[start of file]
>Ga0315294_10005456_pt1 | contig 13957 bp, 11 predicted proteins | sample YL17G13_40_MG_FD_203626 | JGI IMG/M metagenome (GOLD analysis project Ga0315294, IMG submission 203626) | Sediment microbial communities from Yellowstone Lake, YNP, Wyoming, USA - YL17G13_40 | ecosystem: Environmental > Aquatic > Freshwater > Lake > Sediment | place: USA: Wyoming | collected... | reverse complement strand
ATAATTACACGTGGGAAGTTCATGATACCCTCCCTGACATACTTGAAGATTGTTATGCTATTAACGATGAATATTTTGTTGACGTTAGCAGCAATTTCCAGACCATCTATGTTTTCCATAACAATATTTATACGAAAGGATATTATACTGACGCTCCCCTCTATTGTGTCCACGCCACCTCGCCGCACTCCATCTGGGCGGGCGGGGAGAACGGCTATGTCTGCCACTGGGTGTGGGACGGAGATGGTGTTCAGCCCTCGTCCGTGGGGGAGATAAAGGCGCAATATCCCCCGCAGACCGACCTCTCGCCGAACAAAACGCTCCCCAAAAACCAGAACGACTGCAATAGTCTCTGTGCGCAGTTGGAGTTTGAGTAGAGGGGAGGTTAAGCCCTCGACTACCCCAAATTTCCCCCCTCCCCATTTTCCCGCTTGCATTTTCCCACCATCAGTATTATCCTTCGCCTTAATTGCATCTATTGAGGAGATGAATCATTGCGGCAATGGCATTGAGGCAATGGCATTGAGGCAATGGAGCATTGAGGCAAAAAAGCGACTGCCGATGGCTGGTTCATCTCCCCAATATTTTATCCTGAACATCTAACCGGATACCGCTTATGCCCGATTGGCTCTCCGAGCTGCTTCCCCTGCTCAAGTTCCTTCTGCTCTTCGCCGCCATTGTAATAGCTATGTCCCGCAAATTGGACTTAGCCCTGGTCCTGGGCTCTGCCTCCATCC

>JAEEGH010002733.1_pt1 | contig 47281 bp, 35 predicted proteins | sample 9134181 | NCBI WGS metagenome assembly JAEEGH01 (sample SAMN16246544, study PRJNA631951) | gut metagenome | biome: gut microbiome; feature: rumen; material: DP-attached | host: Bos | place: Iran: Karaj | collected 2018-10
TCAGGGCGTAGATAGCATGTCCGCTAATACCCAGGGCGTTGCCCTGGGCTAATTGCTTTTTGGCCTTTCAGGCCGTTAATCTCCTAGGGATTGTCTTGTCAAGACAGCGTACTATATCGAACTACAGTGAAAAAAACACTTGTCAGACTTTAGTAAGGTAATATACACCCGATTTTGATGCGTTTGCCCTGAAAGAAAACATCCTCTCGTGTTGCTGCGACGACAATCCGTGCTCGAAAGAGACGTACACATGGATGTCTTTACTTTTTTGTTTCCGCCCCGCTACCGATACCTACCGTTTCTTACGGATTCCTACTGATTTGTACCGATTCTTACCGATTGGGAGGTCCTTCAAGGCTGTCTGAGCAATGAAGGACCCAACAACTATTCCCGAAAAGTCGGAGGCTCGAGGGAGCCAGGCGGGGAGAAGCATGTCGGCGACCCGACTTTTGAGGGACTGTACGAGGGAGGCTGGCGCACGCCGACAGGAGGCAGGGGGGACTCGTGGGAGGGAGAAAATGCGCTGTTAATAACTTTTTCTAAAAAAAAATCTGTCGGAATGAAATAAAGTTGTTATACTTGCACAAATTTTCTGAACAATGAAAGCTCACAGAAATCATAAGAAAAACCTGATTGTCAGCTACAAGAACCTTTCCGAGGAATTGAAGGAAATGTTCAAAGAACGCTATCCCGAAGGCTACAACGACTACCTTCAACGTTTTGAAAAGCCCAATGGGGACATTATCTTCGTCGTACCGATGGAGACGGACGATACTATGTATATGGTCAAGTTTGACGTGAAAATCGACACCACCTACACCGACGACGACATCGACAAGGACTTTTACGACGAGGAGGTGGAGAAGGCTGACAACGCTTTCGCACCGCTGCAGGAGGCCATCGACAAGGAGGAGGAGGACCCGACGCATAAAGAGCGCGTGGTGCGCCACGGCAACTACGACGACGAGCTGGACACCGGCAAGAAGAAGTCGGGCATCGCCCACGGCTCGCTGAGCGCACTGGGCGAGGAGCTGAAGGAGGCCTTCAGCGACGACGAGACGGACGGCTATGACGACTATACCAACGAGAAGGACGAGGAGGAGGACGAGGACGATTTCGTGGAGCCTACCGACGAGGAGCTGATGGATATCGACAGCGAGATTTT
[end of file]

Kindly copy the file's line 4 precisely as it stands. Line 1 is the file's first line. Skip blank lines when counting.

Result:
TCAGGGCGTAGATAGCATGTCCGCTAATACCCAGGGCGTTGCCCTGGGCTAATTGCTTTTTGGCCTTTCAGGCCGTTAATCTCCTAGGGATTGTCTTGTCAAGACAGCGTACTATATCGAACTACAGTGAAAAAAACACTTGTCAGACTTTAGTAAGGTAATATACACCCGATTTTGATGCGTTTGCCCTGAAAGAAAACATCCTCTCGTGTTGCTGCGACGACAATCCGTGCTCGAAAGAGACGTACACATGGATGTCTTTACTTTTTTGTTTCCGCCCCGCTACCGATACCTACCGTTTCTTACGGATTCCTACTGATTTGTACCGATTCTTACCGATTGGGAGGTCCTTCAAGGCTGTCTGAGCAATGAAGGACCCAACAACTATTCCCGAAAAGTCGGAGGCTCGAGGGAGCCAGGCGGGGAGAAGCATGTCGGCGACCCGACTTTTGAGGGACTGTACGAGGGAGGCTGGCGCACGCCGACAGGAGGCAGGGGGGACTCGTGGGAGGGAGAAAATGCGCTGTTAATAACTTTTTCTAAAAAAAAATCTGTCGGAATGAAATAAAGTTGTTATACTTGCACAAATTTTCTGAACAATGAAAGCTCACAGAAATCATAAGAAAAACCTGATTGTCAGCTACAAGAACCTTTCCGAGGAATTGAAGGAAATGTTCAAAGAACGCTATCCCGAAGGCTACAACGACTACCTTCAACGTTTTGAAAAGCCCAATGGGGACATTATCTTCGTCGTACCGATGGAGACGGACGATACTATGTATATGGTCAAGTTTGACGTGAAAATCGACACCACCTACACCGACGACGACATCGACAAGGACTTTTACGACGAGGAGGTGGAGAAGGCTGACAACGCTTTCGCACCGCTGCAGGAGGCCATCGACAAGGAGGAGGAGGACCCGACGCATAAAGAGCGCGTGGTGCGCCACGGCAACTACGACGACGAGCTGGACACCGGCAAGAAGAAGTCGGGCATCGCCCACGGCTCGCTGAGCGCACTGGGCGAGGAGCTGAAGGAGGCCTTCAGCGACGACGAGACGGACGGCTATGACGACTATACCAACGAGAAGGACGAGGAGGAGGACGAGGACGATTTCGTGGAGCCTACCGACGAGGAGCTGATGGATATCGACAGCGAGATTTT